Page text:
Technology Tales

Adventures & experiences in contemporary technology

Publishing Platforms

This edifice is powered by WordPress, but there are other open-source blogging options out there and a number of these appear below, along with some proprietary alternatives. Also joining the list is the software that powers Wikipedia and a smattering of open-source Content Management Systems.

Though there appears to be a myriad of web publishing options out there presently, I’ll remain open to looking at whatever comes my way. For anything to be added here, though, it will need to open source and allow self-hosting. The former criterion excludes options like ExpressionEngine or Perch even if there is a version available that is free of charge and I recognise that many like it. The latter constraint means that services like Blogger, SquareSpace, Tumblr or won’t be discussed here. Many may use these, but this collection is meant for the do-it-yourself inclination that is in many of us. That is never to say that I look down on users of hosted publishing solutions because what you find here once started out on and, even today, I still have another active site on there.



Though there is an enterprise edition too, this is an open-source Java-powered content and document management system. The community edition is available free of charge, but the company behind this makes its money from the enterprise edition and the provision of support.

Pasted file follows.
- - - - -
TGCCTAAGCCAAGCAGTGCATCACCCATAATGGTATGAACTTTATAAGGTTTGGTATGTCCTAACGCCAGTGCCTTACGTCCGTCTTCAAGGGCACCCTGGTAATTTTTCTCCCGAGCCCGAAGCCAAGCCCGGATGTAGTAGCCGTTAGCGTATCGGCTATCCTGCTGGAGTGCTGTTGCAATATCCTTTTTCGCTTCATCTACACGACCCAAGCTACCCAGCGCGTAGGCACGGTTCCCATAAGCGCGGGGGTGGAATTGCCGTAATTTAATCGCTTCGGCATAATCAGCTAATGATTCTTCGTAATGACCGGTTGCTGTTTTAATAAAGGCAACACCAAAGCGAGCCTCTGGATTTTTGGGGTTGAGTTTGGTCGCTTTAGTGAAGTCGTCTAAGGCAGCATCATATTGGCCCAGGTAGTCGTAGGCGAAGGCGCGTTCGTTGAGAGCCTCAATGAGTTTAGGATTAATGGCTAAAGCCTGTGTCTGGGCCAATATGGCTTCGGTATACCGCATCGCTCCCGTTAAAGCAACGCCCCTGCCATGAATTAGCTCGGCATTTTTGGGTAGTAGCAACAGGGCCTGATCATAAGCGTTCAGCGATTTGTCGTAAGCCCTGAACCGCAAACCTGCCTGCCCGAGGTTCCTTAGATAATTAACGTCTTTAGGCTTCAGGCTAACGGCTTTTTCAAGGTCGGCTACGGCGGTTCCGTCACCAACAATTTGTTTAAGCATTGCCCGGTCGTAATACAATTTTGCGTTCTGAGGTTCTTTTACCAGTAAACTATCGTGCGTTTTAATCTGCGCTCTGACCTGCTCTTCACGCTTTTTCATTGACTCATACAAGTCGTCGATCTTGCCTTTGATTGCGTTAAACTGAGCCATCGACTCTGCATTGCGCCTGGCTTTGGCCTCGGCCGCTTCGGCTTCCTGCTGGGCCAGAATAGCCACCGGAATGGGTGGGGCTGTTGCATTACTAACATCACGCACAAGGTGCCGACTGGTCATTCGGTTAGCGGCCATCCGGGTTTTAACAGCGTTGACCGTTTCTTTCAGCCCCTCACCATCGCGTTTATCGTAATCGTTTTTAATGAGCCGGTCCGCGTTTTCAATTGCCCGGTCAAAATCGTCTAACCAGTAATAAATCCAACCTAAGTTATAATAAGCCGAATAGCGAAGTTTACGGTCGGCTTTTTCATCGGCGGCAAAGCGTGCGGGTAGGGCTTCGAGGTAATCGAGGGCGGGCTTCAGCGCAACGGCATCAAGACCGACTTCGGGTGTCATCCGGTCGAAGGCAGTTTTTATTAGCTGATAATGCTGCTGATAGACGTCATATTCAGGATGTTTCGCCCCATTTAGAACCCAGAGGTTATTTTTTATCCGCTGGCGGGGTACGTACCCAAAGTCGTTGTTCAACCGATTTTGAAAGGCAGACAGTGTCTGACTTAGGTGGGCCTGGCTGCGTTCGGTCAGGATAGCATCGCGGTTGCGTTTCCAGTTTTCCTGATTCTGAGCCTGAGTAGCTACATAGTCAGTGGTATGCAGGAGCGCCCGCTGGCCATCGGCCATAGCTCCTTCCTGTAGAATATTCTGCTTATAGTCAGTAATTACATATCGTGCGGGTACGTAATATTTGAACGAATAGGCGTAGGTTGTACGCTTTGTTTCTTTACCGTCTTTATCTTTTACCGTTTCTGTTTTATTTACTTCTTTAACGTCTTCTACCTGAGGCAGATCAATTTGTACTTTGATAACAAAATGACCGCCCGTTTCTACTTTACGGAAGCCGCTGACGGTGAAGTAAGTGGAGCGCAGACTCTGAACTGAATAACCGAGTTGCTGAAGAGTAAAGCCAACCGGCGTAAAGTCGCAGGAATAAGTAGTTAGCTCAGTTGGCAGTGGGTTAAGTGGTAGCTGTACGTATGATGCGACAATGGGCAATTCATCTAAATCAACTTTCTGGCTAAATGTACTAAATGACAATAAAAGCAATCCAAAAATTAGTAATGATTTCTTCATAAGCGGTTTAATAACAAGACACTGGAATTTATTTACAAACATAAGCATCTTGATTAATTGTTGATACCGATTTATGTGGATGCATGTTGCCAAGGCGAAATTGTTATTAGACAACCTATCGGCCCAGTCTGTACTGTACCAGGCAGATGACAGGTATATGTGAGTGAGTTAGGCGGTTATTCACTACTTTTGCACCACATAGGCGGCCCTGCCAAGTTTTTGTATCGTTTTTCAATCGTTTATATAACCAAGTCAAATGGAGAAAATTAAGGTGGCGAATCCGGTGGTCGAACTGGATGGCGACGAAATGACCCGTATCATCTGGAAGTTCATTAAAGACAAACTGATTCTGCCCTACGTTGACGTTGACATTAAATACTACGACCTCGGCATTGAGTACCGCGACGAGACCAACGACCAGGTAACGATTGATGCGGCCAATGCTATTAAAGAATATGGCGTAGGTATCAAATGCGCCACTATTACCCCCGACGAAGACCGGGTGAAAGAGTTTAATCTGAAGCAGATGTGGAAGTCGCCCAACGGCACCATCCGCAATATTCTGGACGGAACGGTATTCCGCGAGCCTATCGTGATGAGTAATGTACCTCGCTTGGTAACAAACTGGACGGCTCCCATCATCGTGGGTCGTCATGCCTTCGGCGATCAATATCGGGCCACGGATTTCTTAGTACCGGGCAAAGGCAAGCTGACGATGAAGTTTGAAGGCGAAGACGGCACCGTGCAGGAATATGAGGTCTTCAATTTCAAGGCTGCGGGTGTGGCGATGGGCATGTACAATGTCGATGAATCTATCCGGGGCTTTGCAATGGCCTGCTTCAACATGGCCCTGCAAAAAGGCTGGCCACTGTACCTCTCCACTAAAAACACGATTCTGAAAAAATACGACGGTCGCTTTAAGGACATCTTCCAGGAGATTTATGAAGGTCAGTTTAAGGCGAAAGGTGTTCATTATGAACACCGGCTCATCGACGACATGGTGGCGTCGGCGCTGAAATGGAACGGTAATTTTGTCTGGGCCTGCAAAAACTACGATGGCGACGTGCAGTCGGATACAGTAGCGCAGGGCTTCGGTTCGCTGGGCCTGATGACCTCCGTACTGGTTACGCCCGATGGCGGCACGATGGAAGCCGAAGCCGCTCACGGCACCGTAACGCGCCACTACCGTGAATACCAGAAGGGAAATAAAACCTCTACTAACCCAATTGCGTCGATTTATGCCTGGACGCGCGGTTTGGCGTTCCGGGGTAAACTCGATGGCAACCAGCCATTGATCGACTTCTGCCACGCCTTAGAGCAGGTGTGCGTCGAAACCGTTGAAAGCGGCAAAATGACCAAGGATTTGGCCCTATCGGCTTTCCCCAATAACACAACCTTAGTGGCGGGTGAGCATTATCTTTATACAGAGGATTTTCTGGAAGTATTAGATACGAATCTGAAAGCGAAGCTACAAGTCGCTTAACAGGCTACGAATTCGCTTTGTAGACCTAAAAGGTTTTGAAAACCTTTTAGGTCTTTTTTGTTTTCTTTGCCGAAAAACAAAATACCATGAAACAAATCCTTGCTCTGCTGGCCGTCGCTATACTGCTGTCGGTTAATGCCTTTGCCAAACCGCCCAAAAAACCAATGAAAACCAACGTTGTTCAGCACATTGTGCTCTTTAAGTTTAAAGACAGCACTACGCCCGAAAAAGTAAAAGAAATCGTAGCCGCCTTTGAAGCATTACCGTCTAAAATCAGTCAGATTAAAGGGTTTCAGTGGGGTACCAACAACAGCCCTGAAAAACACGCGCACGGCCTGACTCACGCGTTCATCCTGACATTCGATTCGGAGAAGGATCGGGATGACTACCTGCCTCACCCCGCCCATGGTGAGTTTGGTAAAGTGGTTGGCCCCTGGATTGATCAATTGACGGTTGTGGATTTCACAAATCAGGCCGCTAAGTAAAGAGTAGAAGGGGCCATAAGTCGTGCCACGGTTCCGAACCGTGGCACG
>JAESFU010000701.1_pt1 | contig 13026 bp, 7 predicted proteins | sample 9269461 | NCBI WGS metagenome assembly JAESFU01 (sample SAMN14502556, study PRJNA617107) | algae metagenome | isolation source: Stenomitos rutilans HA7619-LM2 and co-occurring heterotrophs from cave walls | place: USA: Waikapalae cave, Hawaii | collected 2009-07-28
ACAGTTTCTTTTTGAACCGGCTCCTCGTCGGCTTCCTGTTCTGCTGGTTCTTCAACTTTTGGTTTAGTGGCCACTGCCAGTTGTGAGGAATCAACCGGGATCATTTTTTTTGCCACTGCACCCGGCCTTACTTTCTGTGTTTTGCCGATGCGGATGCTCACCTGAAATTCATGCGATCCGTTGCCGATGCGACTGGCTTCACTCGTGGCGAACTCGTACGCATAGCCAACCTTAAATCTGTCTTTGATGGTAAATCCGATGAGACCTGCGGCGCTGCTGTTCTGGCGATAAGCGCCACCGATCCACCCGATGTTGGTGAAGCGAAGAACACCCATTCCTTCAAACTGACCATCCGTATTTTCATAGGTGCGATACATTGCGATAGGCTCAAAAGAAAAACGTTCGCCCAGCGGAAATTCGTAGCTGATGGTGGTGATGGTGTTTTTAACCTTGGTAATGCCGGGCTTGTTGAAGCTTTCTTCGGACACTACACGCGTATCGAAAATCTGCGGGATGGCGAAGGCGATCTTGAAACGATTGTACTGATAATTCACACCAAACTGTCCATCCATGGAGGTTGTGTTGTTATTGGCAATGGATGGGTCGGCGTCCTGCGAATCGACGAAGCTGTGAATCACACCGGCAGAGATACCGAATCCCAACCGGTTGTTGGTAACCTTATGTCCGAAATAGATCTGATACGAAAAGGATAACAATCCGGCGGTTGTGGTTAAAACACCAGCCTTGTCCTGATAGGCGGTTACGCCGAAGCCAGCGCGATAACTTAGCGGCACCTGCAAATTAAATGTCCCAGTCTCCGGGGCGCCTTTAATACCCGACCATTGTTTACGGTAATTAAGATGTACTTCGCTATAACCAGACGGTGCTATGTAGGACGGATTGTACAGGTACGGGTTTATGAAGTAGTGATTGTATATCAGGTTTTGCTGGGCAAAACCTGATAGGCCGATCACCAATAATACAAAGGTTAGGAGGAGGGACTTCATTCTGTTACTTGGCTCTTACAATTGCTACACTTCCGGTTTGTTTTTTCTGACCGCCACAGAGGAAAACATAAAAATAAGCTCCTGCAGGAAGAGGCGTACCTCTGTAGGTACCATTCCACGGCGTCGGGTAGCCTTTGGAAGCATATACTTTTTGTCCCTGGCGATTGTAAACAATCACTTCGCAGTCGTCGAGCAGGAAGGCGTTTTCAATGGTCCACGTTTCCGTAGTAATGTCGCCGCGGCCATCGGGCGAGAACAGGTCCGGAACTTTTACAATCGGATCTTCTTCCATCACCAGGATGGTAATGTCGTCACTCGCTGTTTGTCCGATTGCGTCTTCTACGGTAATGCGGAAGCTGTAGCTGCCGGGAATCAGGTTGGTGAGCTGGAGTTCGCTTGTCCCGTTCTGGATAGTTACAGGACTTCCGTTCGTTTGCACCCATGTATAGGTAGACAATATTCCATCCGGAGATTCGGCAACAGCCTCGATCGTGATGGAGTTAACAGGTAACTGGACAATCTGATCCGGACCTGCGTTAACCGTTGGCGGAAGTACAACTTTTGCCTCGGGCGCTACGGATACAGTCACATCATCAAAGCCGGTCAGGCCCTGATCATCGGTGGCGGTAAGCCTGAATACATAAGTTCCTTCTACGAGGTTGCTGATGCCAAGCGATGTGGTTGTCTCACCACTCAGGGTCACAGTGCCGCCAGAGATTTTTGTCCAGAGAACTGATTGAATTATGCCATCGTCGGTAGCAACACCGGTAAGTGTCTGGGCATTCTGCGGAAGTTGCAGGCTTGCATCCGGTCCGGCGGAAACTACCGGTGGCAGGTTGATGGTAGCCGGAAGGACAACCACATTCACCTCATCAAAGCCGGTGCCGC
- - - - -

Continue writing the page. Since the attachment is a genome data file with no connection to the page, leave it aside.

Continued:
This is a fork of WordPress that is focused on being more security and privacy orient. The TinyMCE editor is retained while Akismet is not part of the distribution, though the latter can be added from the WordPress plugins repository. Other callbacks to WordPress servers are being removed as well to furthering privacy. Version numbering indicates that these may be early days for the project, so it will be interesting to see how things proceed.


The advent of the WordPress Gutenberg project also inspired this project to create its own fork, and it advertises a focus on business usage while sticking with the TinyMCE editor. Over time, it also may gain its own plugin repository, but that is for later. Existing WordPress instances can be converted using a plugin and it also it is possible to have a stand-alone new installation just like its parent project.

CMS Made Simple






Nearly a decade ago, I went looking at this and was put off by the inability to bend website theming to my will and to match other parts of the outdoor activities, photography and travel website, so I left it. The opportunity to set up a stand-alone website dedicated to my late father’s history writings changed things recently, and I decided to have another go with much more success and much less irritation than the previous dalliance.




There’s no MySQL needed for this since the storage medium is XML. It could be worth a look, then.